But in any industry, the pros can tell when the supply-and-demand fundamentals are out of whack with the market’s price-setting. That could mean price-gouging…but in that case, how come there’s no oil company hunting for market share by undercutting their price-gouging competitors? Those undercutters don’t exist, because everyone who actually sells real, black, gooey oil is outnumbered ten-to-one by traders who’ve never seen unrefined oil, let alone sold it.
“You can’t do it,” Greenberger says, referring to undercutting. “If somebody came to the market today and said, ‘I’m going to sell my oil at $80, it won’t work because of the futures/swaps price.”
So Wall Street dominates the swaps markets, which drive the futures markets (where Wall Street also bets), which drive the spot prices (ditto). Oil companies reap a benefit, for sure, but they couldn’t buck Wall Street if they wanted to.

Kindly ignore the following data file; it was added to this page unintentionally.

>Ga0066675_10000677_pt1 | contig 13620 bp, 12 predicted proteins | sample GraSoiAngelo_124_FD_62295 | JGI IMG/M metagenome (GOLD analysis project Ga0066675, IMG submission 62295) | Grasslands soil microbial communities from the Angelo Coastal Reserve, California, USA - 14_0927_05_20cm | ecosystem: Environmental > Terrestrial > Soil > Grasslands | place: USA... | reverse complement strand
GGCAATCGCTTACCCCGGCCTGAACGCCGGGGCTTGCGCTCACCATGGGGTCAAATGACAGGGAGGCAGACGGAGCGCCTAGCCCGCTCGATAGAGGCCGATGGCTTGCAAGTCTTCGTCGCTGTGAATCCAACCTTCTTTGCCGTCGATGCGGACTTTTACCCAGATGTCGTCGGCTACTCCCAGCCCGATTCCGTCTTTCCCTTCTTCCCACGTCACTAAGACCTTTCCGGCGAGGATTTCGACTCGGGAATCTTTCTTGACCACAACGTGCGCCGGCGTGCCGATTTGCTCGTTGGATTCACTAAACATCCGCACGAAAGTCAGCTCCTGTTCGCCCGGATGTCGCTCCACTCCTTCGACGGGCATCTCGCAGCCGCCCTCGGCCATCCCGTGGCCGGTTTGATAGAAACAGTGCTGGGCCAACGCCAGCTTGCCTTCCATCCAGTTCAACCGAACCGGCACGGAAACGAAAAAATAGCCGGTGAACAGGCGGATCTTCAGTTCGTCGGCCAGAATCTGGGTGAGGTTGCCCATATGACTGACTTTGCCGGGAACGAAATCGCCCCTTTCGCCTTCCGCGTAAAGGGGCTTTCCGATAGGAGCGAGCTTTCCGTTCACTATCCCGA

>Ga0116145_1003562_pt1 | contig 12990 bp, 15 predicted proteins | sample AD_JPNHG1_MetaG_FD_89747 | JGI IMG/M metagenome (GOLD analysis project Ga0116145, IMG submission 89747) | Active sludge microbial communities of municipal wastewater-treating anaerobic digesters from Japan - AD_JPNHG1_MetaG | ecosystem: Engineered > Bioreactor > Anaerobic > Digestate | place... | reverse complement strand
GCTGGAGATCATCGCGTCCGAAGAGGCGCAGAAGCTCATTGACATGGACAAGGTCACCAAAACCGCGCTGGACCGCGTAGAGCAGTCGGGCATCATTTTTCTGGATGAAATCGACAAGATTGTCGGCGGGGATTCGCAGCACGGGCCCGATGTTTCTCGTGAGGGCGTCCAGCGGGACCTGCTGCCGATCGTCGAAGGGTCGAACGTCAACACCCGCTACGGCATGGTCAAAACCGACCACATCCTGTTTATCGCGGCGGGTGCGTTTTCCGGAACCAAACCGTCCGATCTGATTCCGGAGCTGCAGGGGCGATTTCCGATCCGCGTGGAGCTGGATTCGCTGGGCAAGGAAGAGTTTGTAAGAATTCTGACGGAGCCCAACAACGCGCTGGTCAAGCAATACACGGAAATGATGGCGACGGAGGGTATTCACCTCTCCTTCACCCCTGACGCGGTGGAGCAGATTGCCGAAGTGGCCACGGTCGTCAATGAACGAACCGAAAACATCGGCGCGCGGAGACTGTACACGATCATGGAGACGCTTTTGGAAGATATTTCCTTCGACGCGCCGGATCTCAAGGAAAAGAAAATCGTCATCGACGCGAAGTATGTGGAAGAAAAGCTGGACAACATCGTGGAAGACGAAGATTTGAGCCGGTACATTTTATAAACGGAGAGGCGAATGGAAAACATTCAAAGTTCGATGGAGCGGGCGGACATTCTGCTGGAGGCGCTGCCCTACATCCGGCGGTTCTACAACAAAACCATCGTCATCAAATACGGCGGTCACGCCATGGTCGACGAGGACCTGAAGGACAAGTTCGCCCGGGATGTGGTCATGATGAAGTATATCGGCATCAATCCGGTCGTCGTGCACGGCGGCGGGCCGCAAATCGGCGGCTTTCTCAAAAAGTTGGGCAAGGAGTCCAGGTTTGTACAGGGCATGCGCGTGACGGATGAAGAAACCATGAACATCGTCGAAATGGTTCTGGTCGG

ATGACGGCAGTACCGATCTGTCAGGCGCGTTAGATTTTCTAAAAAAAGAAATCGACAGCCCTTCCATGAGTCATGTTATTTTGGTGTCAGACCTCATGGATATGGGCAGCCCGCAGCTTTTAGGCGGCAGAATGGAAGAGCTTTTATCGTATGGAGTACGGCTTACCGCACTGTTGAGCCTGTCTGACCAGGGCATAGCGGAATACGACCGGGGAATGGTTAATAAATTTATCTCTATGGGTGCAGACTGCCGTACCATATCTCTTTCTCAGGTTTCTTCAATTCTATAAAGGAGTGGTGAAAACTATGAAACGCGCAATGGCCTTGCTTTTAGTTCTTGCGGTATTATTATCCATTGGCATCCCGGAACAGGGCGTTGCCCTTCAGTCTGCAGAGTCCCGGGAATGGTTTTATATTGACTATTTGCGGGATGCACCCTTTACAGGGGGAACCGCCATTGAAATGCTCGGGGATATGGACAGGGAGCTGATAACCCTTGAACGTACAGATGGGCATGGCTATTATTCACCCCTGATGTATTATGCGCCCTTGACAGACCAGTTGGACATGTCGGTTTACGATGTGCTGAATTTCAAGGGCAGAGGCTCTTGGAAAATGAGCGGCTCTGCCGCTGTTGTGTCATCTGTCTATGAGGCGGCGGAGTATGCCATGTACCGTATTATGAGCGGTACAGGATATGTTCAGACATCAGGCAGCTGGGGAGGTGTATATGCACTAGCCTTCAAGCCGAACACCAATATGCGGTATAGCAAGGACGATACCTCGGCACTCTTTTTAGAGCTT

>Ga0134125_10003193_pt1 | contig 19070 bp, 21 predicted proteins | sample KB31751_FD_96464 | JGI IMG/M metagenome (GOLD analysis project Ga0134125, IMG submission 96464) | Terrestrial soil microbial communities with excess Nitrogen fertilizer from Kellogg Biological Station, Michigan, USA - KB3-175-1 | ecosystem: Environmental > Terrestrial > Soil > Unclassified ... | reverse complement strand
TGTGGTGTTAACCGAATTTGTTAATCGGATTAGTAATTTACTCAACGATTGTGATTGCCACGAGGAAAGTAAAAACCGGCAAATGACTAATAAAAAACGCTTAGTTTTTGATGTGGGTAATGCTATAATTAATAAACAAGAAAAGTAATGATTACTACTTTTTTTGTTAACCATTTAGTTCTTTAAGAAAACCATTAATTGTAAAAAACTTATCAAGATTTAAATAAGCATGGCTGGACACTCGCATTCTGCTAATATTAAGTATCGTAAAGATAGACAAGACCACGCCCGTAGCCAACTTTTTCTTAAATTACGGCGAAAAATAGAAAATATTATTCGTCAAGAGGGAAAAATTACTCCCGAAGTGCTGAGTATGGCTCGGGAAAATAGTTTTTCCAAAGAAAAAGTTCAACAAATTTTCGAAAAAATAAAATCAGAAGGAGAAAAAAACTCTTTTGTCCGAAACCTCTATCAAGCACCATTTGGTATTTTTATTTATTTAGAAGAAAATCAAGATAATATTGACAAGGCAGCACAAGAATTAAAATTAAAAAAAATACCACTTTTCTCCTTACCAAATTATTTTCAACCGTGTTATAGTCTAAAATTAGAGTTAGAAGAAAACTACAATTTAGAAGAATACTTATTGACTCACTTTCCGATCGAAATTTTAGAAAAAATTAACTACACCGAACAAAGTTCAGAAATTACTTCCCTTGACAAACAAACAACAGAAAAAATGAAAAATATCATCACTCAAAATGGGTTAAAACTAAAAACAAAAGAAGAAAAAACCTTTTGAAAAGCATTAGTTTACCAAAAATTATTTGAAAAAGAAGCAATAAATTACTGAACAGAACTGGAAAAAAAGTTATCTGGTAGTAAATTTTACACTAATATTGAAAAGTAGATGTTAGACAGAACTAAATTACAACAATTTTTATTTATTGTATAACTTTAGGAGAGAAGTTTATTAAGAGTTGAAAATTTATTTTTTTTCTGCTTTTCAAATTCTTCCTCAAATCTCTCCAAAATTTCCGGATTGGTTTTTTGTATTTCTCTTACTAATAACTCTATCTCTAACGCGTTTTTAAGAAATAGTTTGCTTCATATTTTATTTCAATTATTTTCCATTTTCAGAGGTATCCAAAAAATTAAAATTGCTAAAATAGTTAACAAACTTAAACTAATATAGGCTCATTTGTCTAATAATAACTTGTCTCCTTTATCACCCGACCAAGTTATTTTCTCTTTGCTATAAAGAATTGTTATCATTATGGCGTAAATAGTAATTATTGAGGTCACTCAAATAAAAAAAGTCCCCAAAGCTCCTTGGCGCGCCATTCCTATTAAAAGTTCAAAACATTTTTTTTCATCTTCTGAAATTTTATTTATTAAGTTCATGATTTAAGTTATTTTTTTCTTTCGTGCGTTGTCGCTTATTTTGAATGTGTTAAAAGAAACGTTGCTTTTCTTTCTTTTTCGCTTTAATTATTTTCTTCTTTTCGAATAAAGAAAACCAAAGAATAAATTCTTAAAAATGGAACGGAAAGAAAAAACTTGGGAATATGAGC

But if Wall Street sets the price, why run it up? Because the bigger the bet, the more money they make.
If a Wall Street trader bets that oil will hit $80 a barrel, that bet influences how other traders bet. Someone’s likely to up the ante, even if it's just by a dollar. “It’s a self-fulfilling prophecy, so I win the bet,” Greenberger says. Left unchecked, it’s a one-way ratchet. “The prices are always going up until they’re finally caught.”
(As TYT reported at the start of the pandemic, those Wall Street firms secretly wanted to help oil-company clients by goosing the price of oil. How? By getting people back in offices – pre-vaccine, in the middle of a pandemic – so they’d have to buy gas to get to work.)
Greenberger told me that he was approached early this year by a Senate staffer who wanted to know whether Wall Street could be responsible for rising gas prices. Greenberger didn’t think so. After all, people were commuting and traveling again. The fundamentals of supply and demand lined up.